12. The students should be given 8 cookies, a paper plate, and plastic knife or spoon. With their 8 cookies, they will recreate each of the 8 moon phases so that each cookie looks like a different moon phase. Students will use a plastic knife or plastic spoon to reduce the amount of cream on the cookie if needed. For example if they are modeling the full moon, the students would take the top of the cookie off and leave all of the cream on the cookie. The cream shows the part of the moon that is receiving light. If they were modeling the first quarter phase, the student would take off the top of the cookie and then scrape half of the cream off the left side of the cookie using a spoon or knife. Make sure all modification of cookies is done on the paper plates to avoid mess. Also, remind students to look at their moon phase diagrams to help them throughout the activity.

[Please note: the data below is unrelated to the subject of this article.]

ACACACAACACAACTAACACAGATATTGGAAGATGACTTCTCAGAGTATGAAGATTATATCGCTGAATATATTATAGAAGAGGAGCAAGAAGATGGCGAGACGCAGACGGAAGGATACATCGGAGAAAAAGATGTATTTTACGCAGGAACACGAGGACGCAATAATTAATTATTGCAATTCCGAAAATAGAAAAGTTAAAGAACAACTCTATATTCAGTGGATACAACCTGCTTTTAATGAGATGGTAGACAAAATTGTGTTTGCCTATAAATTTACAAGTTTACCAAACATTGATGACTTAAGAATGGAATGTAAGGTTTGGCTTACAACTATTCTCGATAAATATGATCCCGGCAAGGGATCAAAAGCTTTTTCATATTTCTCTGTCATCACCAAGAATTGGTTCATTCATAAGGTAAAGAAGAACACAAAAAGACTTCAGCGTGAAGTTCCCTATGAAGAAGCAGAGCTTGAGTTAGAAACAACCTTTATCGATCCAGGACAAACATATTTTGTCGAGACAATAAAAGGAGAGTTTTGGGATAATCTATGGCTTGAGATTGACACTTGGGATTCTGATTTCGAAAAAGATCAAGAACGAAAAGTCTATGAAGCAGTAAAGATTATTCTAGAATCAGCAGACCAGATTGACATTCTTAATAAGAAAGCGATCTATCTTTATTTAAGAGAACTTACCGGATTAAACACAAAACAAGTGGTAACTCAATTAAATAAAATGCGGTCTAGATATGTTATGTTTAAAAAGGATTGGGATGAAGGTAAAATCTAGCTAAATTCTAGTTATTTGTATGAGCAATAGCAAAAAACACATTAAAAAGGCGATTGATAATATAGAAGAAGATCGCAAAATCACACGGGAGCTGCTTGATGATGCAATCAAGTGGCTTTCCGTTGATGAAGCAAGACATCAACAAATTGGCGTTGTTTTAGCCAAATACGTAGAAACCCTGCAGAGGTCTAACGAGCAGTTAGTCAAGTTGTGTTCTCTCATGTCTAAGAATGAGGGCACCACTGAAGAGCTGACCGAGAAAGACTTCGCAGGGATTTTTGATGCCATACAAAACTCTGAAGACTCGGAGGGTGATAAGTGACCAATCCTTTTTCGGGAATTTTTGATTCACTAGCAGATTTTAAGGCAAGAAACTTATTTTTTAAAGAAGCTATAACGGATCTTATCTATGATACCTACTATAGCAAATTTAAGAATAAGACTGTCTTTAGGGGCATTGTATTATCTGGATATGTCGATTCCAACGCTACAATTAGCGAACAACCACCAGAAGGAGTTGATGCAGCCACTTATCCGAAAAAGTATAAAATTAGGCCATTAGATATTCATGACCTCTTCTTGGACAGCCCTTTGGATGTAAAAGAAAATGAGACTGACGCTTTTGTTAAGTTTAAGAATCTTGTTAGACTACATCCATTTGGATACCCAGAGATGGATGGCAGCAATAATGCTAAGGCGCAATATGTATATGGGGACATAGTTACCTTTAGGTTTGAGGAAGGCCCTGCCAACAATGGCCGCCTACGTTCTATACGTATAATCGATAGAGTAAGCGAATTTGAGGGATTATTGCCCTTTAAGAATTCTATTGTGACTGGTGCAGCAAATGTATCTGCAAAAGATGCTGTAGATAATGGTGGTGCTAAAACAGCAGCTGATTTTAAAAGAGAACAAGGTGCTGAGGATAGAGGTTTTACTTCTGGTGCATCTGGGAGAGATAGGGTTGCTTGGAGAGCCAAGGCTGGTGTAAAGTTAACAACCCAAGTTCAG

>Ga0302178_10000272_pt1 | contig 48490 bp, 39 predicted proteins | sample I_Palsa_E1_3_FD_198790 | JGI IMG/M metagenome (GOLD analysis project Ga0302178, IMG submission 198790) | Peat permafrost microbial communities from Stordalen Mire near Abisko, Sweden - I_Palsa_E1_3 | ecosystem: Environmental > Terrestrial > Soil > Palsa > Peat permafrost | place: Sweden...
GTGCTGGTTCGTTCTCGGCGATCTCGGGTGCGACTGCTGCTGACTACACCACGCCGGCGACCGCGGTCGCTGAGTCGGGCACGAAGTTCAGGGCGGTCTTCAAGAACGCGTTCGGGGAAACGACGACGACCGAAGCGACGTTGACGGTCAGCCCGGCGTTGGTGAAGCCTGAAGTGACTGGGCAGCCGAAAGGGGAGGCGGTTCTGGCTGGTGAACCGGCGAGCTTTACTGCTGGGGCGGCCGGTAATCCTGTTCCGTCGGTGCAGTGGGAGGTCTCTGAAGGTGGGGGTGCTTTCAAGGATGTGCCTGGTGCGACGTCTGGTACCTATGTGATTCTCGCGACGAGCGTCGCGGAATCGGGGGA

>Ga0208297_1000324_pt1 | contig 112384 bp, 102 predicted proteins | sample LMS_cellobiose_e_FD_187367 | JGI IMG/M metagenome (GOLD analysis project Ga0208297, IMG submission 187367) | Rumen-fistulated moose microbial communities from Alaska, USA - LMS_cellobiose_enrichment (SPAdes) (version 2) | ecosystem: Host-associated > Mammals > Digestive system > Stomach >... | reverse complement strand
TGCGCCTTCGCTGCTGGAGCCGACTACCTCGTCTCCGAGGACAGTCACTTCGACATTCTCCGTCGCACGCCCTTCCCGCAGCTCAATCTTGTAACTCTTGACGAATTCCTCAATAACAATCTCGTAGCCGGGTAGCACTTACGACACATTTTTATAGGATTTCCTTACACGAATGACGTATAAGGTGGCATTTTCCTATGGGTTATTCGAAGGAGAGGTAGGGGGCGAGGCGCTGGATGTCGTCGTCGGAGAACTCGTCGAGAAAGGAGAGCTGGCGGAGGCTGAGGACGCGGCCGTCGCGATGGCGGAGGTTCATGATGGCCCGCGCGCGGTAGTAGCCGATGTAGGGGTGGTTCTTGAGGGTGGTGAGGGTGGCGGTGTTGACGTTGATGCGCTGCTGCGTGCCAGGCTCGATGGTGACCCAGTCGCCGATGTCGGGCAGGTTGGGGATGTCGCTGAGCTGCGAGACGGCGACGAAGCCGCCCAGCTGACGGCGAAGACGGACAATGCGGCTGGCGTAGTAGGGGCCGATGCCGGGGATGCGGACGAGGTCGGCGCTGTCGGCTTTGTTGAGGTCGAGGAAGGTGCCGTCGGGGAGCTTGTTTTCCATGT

13. Once they have made each of the 8 cookies look like each of the 8 phases, have students cut out the Earth and the Sun from the cut out page. They will need scissors to do this. Then situate the Earth, sun, and moon (Oreo cookie) in the correct position to show the new moon phase.
  14. After demonstrating with their partner, students should fill in a chart, drawing the moon phase and the position of the Earth, moon, and the Sun during the moon phase.
  15. Students should repeat the previous directions 7 more times, doing this for each phase and working with their partner. Give students an ample amount of time to complete the activity. Then go over the activity together as a class.
  16. Review characteristics and facts about the moon with your students. Also, have students complete the “L” on the KWL Graphic Organizer given to your students on day one.

Extension Activities:

Students can keep a journal of what the moon looks like each night for a month, create a picture book for younger children explaining why the moon goes through phases and what the moon looks like for each phase, research about moon landings, or explore myths and folklore pertaining to each full moon during the year.